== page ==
Internet AddictI spent a weekend down at my grandparents’ farm in southern Alabama with my wife recently and we had a wonderful time hiking in the woods, catching catfish, eating until we felt like we were going to explode, and relaxing in the living room gleaning wisdom and insight from two respectable people with 70+ years of life experience under their belt. We had an excellent time and we took the opportunity to capture the memories on our digital camera.

Now, I would not naturally classify myself as a person who is technologically savvy seeing how I never successfully completed a course in computer keyboard typing and I have a cell phone that neither sends nor receives text messages. However, at the close of the weekend with my grandparents, I was reminded of how tech-saturated I really am as I tried to explain to my grandma how to upload pictures from a digital camera to her computer. Something that would take the average person in my generation a few seconds to figure out would have taken my grandma another lifetime to finagle.

This experience has caused me to reflect on the fact that we, as a nation, are becoming more and more technologically advanced and, in turn, more technologically dependent (an issue I would like to define as “Techpendence”). Let’s face it, if all the computers vanished from the face of the earth this instant, the majority of us would only last a few days. We depend on the functional operation of our technological resources way more than we probably think. Most of us get our food and clothing from some sort of store. Well, what if we didn’t have the technology and organization to coordinate the schedules of the corporate manufacturers who produce the things we need? Can you shave a sheep and crochet your family some clean underwear? Do you have the green thumb necessary to grow your own produce? Have you ever butchered a cow to make a homemade “Big Mac?”

I suppose I was really awakened to some of these sobering, personal insufficiencies when I spent four months in Palau (a small, pacific island-nation). From August to November, I was an intern at a private, all-boys boarding school as a teacher, coach, musician, and church worker. It was during this time that I had no cell phone, telephone, computer, TV, radio, or car. I was stunned at how vulnerable I felt when these accessories were stripped from my life. At first, I struggled immensely learning how to cope without being able to instantaneously call a friend to invite them over, shoot an e-mail to my family, drive to the grocery store to get some grub, kick back and watch the game, listen to some calming music to help me drift off to sleep…etc. However, after a few weeks of being without, I began to notice a couple of significant things.

First of all, it proved that even though I am not a tech-connoisseur by American standards, I am still a tech-addict. What I mean is that the “techpendence” is ingrained in my culture. I am accustomed to instantaneous satisfaction, whether it is getting somewhere speedily by car or having the capability of successfully communicating a message within moments.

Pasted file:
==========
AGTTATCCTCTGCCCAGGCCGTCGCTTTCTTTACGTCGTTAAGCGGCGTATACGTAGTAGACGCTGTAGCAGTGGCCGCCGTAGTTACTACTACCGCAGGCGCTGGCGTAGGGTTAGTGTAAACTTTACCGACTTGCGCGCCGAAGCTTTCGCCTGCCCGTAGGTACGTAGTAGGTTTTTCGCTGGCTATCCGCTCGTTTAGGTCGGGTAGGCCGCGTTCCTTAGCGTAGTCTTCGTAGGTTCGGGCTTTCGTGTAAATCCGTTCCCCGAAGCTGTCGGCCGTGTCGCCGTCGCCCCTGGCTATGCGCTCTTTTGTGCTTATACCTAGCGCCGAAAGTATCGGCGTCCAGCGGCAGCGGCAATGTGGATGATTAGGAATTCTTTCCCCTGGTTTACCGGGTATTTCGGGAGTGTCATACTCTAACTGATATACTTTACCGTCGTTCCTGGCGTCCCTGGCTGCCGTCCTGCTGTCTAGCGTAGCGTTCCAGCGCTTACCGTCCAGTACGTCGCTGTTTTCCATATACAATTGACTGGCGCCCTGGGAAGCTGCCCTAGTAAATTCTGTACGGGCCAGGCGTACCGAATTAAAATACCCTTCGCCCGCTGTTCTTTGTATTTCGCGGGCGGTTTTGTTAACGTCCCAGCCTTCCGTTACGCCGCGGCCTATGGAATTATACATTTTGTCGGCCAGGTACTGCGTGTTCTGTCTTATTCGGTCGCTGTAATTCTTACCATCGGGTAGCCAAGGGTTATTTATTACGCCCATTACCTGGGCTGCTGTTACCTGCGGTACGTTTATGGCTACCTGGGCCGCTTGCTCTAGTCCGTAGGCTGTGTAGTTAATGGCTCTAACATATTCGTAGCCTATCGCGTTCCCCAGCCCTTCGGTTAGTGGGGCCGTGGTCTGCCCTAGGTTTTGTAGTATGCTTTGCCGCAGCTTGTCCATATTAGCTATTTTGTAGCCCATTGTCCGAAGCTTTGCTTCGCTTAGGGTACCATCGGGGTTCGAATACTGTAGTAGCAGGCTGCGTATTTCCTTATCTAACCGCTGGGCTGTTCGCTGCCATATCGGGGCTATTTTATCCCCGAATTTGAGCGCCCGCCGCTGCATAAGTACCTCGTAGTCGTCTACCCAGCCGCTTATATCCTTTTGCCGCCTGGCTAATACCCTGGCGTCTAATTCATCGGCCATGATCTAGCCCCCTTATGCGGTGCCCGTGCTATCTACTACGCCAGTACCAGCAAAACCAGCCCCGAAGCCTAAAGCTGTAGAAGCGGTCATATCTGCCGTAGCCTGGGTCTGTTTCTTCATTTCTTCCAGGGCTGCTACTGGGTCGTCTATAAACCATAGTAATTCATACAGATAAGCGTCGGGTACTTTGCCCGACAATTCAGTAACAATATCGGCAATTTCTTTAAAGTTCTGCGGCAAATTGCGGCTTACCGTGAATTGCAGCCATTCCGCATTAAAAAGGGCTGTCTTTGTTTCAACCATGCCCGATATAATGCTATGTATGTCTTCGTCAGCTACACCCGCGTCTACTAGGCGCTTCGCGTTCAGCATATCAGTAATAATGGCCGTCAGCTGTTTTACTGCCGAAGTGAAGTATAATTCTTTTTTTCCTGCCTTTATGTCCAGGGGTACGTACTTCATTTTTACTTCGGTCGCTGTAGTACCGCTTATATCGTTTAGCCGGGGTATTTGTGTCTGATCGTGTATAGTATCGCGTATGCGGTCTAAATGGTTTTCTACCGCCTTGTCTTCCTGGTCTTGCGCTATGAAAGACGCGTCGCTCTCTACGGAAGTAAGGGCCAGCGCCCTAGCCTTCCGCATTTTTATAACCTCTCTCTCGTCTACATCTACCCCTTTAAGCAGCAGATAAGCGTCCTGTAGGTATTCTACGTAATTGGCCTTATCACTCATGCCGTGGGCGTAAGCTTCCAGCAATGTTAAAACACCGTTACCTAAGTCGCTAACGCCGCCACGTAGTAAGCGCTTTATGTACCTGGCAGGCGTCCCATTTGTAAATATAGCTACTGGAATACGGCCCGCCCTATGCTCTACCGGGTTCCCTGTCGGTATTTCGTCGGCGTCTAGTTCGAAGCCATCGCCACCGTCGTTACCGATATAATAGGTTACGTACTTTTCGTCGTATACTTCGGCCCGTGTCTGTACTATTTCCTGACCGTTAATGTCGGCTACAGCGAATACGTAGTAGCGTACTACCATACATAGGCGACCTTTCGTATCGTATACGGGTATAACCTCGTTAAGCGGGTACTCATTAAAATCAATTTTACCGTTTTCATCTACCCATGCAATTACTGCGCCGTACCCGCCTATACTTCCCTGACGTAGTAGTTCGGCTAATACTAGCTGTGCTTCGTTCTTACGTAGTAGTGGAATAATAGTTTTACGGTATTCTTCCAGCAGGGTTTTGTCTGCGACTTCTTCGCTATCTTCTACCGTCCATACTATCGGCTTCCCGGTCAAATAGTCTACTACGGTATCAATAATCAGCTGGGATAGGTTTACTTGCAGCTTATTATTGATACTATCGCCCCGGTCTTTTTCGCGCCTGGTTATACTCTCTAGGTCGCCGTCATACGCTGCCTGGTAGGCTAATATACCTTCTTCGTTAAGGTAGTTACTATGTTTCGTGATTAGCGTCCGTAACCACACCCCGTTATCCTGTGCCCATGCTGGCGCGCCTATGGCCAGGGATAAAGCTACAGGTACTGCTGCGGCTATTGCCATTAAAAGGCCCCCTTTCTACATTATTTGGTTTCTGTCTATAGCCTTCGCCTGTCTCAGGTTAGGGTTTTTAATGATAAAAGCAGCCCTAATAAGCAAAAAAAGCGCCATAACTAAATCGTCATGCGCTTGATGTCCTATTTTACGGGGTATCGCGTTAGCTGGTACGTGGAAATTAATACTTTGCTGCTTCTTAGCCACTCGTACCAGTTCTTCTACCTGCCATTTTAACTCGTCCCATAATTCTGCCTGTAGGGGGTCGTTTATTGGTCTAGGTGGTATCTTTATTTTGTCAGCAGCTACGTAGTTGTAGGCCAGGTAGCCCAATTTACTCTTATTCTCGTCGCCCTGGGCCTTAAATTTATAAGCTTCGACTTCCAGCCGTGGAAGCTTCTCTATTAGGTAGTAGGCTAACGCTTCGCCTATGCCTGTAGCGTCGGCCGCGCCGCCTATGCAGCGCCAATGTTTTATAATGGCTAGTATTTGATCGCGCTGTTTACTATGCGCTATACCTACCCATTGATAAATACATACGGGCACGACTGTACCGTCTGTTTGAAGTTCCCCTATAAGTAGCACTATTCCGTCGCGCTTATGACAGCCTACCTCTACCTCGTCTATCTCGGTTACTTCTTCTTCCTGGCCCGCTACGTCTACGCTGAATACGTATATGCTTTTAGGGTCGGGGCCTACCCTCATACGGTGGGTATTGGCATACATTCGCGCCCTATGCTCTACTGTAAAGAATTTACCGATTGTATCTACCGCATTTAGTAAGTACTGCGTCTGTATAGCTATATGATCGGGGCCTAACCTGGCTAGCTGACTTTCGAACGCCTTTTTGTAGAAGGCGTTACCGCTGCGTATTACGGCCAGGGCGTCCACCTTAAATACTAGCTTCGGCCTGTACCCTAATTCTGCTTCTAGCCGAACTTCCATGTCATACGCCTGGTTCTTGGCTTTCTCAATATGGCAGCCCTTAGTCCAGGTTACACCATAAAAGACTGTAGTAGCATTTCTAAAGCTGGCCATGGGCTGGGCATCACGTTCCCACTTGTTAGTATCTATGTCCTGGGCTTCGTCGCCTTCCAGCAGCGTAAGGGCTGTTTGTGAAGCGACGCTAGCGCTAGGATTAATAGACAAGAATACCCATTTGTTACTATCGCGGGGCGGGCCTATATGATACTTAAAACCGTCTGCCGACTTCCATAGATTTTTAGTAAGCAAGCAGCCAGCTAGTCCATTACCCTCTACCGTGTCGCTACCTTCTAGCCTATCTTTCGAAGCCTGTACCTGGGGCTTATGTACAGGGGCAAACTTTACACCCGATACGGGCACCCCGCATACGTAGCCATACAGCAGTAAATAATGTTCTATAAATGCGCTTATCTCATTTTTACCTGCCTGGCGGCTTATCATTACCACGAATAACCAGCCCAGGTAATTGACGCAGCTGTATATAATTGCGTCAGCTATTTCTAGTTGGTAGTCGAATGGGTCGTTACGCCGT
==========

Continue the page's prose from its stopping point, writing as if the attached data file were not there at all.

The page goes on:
The second thing I found, as a byproduct of my “techpendence,” was that I am extremely negligent of my immediate circle of relationships. While I was in Palau, I didn’t have the luxuries normally associated with everyday, American life. As a result, I eventually found that I was able to get to know the people around me on a much more personal level. It’s strange to realize that without those “luxuries,” the world was still spinning, there were still 24 hours in a day, and there was a collection of people around me that I would have never connected with if I rushed through my day. Sometimes, the things intended to amplify our productivity and proficiency can detract from the things that really matter…in this case, the power of deep and meaningful relationships.

Upon returning to the U.S., this idea was further impressed on my mind as I found myself sitting in silence in my family’s living room as four other people sitting on couches surfed the web on their personal laptops. I simply looked around and thought about how peculiar it seemed that something such as the internet, created to connect people across theCell globe, had severed the potential depth of the relationship of the people sitting within feet of each other.

So, what’s the point of this musing? I suppose what I’m getting at is a series of questions:

1. Are you satisfied with the relationships you have with those who are closest to you?
2. Are you striving to build those relationships that are most important (husband, wife, children…etc.), or…
3. Are you spreading your time thin with things that don’t have that much long-term value?
4. How “techpendent” are you really?

Here’s a challenge for the brave:

Unplug your computer and TV, turn off your phone/ipod/cd player/radio, and spend a full week intentionally focusing on building the relationships that are most important to you. Eat meals together. Learn what they like or dislike. Ask what they’re struggling with. Offer advice. Share stories. Yes, this IS possible! People have been living without those accessories for thousands of years. Try it…I dare you.